porträttbild på Radost mot röd vägg på LEGOs kontor
Photo: Radost Kerefeyna

Radost has never doubted her choice - to design for children's play


Since she was twelve years old, Radost Kerefeyna has dreamt of creating things for children to play with. Ten years after graduating from the HDK-Valand master's programme in Child Culture Design, she is an established designer at the world's largest toy company – Danish LEGO.

When asked if she played much with LEGO as a child, Radost Kerefeyna is honest when she answers, 'No, not particularly much'. She explains that the small, colourful plastic pieces, which are immensely popular in Scandinavia, simply were not common in Bulgaria where she grew up.
“I only had one set; I don't remember which. But the pieces were pink, purple, and white, and I used them mostly to create floor plans and fantasise about how we would decorate the house my dad was designing for us”, she says.

Now, Radost works as a Senior Concept Designer at The LEGO Groups office in Billund. She has been there for nine years, starting just one year after completing her master’s degree at HDK-Valand. During that time, she also lived briefly in Norway, working with her husband in a stop-motion studio.
“It was fun and quite relaxing after two years of intensive studies. But after a while I started to miss design, and to continue with what I really wanted to do”, she says.

Radost jobbar på kontoret
Photo: Radost Kerefeyna

In fact, Radost decided to become a toy designer a long time ago. She reveals that in the Bulgarian school system, one can choose a specialisation as early as seventh grade, and she chose design and crafts.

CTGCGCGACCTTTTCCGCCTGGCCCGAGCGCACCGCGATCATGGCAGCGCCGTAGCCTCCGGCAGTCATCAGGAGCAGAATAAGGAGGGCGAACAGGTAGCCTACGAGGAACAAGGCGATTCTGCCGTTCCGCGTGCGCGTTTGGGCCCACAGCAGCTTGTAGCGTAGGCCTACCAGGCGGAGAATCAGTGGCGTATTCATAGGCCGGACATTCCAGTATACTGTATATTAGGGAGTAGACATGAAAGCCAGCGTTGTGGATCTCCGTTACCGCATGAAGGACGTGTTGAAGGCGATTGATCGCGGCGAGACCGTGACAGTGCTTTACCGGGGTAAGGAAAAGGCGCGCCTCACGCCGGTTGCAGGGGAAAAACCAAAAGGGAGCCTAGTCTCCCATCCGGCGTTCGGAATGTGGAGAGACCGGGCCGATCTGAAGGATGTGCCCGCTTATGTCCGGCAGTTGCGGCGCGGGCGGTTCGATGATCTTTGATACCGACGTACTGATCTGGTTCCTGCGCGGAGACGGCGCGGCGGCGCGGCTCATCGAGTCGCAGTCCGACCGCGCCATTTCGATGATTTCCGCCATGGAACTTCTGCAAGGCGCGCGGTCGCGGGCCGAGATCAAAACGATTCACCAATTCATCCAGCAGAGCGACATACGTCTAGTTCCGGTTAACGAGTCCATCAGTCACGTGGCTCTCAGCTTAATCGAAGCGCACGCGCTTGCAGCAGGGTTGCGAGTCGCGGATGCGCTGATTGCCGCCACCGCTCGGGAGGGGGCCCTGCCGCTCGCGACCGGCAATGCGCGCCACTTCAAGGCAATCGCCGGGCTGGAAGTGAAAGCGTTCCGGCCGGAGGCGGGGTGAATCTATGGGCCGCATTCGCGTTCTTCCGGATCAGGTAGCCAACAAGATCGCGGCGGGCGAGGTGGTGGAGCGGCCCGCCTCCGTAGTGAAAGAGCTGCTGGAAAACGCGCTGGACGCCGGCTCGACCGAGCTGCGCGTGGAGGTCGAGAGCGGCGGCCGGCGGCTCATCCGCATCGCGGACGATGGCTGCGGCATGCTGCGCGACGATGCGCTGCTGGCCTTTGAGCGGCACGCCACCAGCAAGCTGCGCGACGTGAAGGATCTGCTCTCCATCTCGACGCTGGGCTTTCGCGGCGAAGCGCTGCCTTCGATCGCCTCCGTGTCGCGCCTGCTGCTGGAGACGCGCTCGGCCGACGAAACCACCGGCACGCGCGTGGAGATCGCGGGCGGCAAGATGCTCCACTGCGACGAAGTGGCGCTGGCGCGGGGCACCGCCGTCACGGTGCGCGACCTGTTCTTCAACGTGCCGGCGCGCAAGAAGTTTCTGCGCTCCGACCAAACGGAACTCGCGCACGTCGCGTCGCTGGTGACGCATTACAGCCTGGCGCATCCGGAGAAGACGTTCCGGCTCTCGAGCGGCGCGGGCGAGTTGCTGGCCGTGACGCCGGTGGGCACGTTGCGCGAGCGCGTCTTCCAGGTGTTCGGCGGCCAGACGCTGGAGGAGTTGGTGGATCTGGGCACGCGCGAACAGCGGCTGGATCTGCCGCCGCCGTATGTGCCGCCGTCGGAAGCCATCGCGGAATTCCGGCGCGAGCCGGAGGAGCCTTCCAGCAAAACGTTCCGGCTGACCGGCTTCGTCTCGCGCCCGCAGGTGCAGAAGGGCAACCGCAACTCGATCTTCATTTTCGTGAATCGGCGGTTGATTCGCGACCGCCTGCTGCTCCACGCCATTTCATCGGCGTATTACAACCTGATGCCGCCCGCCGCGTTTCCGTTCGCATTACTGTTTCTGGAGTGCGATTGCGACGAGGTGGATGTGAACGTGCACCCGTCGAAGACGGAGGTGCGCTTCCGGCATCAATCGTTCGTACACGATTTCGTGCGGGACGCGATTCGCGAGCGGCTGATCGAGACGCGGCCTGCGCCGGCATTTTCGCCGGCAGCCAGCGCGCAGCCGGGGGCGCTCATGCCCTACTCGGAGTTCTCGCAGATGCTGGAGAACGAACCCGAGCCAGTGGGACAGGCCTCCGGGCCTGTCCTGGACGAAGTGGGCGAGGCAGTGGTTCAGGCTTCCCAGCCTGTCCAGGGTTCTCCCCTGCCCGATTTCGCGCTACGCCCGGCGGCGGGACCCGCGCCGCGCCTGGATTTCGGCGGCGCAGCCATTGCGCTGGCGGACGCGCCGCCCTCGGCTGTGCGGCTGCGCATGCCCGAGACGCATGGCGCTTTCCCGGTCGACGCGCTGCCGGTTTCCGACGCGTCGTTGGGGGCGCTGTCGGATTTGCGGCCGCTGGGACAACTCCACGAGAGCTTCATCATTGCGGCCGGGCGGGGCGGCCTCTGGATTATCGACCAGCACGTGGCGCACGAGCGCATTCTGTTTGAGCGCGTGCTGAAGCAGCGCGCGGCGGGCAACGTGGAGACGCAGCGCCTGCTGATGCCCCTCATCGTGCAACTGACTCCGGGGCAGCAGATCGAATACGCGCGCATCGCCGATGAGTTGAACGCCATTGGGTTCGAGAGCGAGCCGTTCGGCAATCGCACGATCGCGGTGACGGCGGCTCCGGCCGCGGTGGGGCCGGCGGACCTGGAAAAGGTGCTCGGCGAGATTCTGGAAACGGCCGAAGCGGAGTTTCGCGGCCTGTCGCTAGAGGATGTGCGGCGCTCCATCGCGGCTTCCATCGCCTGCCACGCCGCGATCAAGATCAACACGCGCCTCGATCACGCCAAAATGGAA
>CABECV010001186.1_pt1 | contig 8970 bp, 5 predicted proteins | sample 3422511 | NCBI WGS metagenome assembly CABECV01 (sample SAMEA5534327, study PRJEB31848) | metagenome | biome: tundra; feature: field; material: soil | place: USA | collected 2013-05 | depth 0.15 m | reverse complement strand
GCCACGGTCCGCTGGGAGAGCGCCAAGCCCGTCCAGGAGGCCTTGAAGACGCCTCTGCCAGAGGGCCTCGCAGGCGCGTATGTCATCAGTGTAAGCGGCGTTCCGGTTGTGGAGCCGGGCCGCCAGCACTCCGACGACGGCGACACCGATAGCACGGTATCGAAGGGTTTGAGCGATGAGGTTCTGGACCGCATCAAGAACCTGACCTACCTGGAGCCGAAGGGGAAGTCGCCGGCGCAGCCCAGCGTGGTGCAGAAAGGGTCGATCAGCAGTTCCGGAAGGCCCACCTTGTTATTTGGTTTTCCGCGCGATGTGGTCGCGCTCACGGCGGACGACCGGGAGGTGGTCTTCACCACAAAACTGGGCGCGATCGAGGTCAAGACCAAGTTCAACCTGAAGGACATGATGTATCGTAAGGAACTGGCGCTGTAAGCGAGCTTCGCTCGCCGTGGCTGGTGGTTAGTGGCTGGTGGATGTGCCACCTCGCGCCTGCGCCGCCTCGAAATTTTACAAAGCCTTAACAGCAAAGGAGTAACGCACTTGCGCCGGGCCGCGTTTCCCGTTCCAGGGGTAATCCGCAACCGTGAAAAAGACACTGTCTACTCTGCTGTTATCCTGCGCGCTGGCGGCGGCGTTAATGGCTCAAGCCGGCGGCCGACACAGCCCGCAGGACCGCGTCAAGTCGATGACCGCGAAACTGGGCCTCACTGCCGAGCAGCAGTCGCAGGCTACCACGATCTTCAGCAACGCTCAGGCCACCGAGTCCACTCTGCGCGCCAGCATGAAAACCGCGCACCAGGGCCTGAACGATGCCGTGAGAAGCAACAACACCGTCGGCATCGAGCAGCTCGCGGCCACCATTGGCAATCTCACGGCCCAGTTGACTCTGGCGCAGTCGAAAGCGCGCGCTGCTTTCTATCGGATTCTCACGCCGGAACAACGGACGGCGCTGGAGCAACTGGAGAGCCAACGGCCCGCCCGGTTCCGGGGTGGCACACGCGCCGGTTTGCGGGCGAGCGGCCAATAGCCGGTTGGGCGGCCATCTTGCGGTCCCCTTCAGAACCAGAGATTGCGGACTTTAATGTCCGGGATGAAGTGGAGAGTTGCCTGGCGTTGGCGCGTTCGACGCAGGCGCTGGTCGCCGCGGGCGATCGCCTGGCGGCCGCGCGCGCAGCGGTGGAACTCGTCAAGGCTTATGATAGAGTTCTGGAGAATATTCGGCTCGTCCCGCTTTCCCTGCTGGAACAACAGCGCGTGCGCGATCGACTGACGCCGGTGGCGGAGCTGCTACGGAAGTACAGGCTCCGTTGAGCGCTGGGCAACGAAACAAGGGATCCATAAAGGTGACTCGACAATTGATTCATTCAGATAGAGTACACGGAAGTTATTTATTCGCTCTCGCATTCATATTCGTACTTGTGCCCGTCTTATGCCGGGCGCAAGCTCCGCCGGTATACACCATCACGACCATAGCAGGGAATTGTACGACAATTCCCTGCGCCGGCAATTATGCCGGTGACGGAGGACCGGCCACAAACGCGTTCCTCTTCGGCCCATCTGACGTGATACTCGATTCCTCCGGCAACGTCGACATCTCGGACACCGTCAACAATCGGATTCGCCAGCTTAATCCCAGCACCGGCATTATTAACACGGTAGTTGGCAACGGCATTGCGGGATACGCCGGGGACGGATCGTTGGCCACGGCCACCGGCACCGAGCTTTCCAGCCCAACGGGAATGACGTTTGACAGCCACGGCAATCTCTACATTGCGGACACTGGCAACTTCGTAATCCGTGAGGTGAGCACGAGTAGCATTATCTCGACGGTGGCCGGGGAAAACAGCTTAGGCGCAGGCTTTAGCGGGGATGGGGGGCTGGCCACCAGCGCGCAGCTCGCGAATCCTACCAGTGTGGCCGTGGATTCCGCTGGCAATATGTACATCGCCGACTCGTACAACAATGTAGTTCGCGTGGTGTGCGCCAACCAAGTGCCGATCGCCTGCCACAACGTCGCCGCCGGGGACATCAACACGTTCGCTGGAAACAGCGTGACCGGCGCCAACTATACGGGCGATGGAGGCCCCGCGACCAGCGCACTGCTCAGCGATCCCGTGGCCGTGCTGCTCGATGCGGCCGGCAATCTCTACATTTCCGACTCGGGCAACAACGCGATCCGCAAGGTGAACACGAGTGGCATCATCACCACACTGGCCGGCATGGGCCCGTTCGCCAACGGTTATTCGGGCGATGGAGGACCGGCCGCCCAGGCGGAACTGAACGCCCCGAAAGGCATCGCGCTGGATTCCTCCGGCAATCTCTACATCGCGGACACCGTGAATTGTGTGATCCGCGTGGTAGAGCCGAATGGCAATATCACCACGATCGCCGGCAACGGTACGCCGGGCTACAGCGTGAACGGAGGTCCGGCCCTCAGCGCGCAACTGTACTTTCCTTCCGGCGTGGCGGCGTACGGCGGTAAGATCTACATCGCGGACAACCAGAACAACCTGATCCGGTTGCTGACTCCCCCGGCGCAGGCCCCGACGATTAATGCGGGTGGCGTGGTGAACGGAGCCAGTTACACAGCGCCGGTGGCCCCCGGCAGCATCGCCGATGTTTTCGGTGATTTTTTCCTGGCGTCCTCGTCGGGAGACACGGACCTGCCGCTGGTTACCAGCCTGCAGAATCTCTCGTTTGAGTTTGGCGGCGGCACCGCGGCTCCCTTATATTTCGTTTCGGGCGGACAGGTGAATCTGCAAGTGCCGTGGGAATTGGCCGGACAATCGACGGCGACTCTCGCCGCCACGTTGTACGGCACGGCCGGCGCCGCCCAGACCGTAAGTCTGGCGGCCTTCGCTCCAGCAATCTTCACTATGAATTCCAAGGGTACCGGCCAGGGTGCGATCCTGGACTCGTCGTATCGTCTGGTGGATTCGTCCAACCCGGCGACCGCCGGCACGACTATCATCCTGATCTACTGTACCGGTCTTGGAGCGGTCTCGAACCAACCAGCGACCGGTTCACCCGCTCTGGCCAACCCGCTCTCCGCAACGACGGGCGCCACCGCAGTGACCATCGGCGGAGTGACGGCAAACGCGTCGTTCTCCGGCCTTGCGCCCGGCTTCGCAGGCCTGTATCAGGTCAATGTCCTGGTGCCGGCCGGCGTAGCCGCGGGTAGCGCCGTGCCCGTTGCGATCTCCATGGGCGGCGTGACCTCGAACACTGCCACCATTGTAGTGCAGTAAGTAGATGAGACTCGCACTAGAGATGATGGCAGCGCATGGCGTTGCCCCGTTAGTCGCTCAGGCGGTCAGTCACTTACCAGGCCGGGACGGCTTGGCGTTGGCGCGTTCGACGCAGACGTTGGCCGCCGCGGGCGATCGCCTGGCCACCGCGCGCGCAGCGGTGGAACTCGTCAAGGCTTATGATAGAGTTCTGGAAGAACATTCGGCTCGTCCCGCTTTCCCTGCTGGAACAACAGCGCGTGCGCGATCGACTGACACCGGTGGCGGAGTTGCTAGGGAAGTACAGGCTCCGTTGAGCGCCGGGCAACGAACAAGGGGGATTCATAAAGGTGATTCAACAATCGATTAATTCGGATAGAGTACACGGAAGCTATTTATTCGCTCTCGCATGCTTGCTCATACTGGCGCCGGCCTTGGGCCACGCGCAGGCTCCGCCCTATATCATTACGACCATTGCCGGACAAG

“At my school, there was even a small group where we specialised in toys. I thought it would be so cool to learn how to make toys, especially at that age when I was on the border between being a teenager and a child that was still playing”, she says.

Radost tells us that it was in these early years where she designed her very first toy.
“It was a box with shaped wooden blocks that could be used to create different animals”, she says.

Since then, she has never doubted her career choice. If, for some reason, she would need a plan B, it would have been drawing and illustrating, which she enjoys in her free time. Regardless, Radost pursued a bachelor's degree at the Academy of Fine Arts in her hometown Sofia, with the focus was to design and create for children.
“It was an education that placed great importance on practical craftsmanship and materials. We made beautiful things, yes, but personally, I wished for more critical thinking”, she says.

The choice to aim for Gothenburg

Staying and earning a master's degree in Sofia was not a tempting choice. Instead, Radost started to look online and research alternatives elsewhere in Europe. When Child Culture Design at HDK-Valand appeared on the screen, she almost immediately realised that this was where she wanted to go. Especially when she saw the students' graduation projects.
“It aligned with what I wanted to do and how I wanted to develop as a designer. Here, it wasn't just about nice objects but things that have a positive impact on children and their development. There was so much thought behind each project”, says Radost.

The initial period at HDK-Valand was quite challenging for Radost. She had to work hard to adapt.
“The teachers were fantastic. They constantly asked questions. You had to justify everything, from why you chose to do what you did, to why you used a particular colour, and so on. I had no experience of constantly having to explain how my thoughts and decisions. It took some time to get used to”, she says.

detaljbild från designarbete
Photo: Radost Kerefeyna

Another thing she appreciated at HDK-Valand was how children were involved in the design process. Students visited preschools, had workshops, and sometimes interacted with very young children, requiring flexibility and an ability to 'read between the lines,' as Radost puts it.
“On one hand, the children could be shy, and on the other hand, they didn't always have a developed language. It really came down to observing and to see what they did with the materials they were given.”

Today, she works with children of all ages. She sometimes gets asked if she ever gets tired of making things for children and if it's not time to try something new.
“But I don't see children as a group in that way. They are constantly developing. A one-year-old is entirely different from a three-year-old. No child is like another. I see that even more clearly now as I have been following my own son, who is a year and eight months old”, she says.

By: Camilla Adolfsson